Every Christmas Eve’, my family would make pickled herring for what is meant to be the grandest meal of the year. Growing up, I had only a short list of things I wouldn’t eat, and herring was one of them. My argument was that herring is actually part of Norwegian cuisine, not German, and we should really be eating turkey. Clearly I’d watched one too many adaptations of Charles Dickens’ A Christmas Carol.
I’ve since learnt that herring is also part of German cuisine, and have tried it too, although I’m still not its biggest supporter. These are hardly where the similarities end. Even the languages – Norwegian and German – have similar roots. I noticed this when watching the Norwegian disaster movie, The Wave, picking up and recognising several words.
It didn’t stop at pickled fish and familiar words. When I read The Seed by Tarjei Vesaas for the Norwegian leg of my reading challenge, I was well-acquainted with many of the characters’ names, because they are family names. These include Rolf, Helga, and Jens – all of which are names of people in my family – as well as Bergit and Else, which are variations of the names of a cousin and aunt.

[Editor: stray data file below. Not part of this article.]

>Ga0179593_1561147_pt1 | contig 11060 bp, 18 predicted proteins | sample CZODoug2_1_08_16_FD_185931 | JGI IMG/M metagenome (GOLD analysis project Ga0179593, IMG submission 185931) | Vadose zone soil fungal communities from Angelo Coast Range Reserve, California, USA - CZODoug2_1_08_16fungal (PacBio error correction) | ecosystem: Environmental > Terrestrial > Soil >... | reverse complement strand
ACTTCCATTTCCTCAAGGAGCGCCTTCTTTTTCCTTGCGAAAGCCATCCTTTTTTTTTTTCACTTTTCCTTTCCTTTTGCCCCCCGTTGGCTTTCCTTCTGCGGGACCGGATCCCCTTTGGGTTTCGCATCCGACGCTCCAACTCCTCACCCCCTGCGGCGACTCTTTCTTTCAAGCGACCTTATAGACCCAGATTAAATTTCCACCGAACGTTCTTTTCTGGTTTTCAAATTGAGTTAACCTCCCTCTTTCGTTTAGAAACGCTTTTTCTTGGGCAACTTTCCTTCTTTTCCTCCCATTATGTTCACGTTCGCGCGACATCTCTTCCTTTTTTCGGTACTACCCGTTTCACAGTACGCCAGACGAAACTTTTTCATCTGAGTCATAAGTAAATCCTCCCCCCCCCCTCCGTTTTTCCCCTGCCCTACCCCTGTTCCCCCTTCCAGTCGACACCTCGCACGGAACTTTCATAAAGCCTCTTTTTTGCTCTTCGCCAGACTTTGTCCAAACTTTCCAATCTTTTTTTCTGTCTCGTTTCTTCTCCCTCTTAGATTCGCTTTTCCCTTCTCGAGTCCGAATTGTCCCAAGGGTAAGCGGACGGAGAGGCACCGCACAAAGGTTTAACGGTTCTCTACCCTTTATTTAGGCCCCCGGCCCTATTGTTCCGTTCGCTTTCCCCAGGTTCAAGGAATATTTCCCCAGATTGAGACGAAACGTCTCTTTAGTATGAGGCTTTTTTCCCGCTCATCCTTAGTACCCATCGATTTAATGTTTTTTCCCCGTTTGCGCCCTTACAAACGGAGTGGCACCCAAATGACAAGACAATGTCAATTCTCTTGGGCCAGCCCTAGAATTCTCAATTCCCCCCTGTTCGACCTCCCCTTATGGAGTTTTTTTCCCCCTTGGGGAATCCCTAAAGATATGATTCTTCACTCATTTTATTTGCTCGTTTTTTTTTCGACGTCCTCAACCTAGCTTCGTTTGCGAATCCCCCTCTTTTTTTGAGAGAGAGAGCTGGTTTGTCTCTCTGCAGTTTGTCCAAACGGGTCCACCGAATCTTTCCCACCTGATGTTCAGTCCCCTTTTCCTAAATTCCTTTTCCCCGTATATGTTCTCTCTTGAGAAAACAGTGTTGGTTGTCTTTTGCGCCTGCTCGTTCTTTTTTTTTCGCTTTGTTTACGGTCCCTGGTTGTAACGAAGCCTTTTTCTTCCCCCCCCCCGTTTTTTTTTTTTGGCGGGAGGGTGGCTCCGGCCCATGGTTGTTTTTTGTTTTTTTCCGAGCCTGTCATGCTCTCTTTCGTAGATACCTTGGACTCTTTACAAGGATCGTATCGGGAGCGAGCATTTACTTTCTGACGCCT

The Seed was unlike anything I have read before. It’s certainly the length of a novel, but its style is so sparse and staccato, it reads almost like a tersely told poem; and the isolated setting and themes of violence and mob mentality contribute to the eerie atmosphere conjured through Vesaas’s style.
For a nation constantly topping the list of the happiest countries in the world, they sure seem to have a fascination with darker themes, such as in Vesaas’ work and that of Henrik Ibsen, who wrote A Doll’s House and Peer Gynt. I studied the former in varsity and was fascinated with the latter due to Edvard Grieg’s, also a Norwegian, score for the piece. Unfortunately, his music has since been routinely slaughtered through excessive use in advertising.
I imagine Grieg would have been driven quite mad were he to hear how his music’s been misused. But with the beauty of Norway’s dramatic landscapes around him, he may have just let it go and rather channeled his darkness into another score.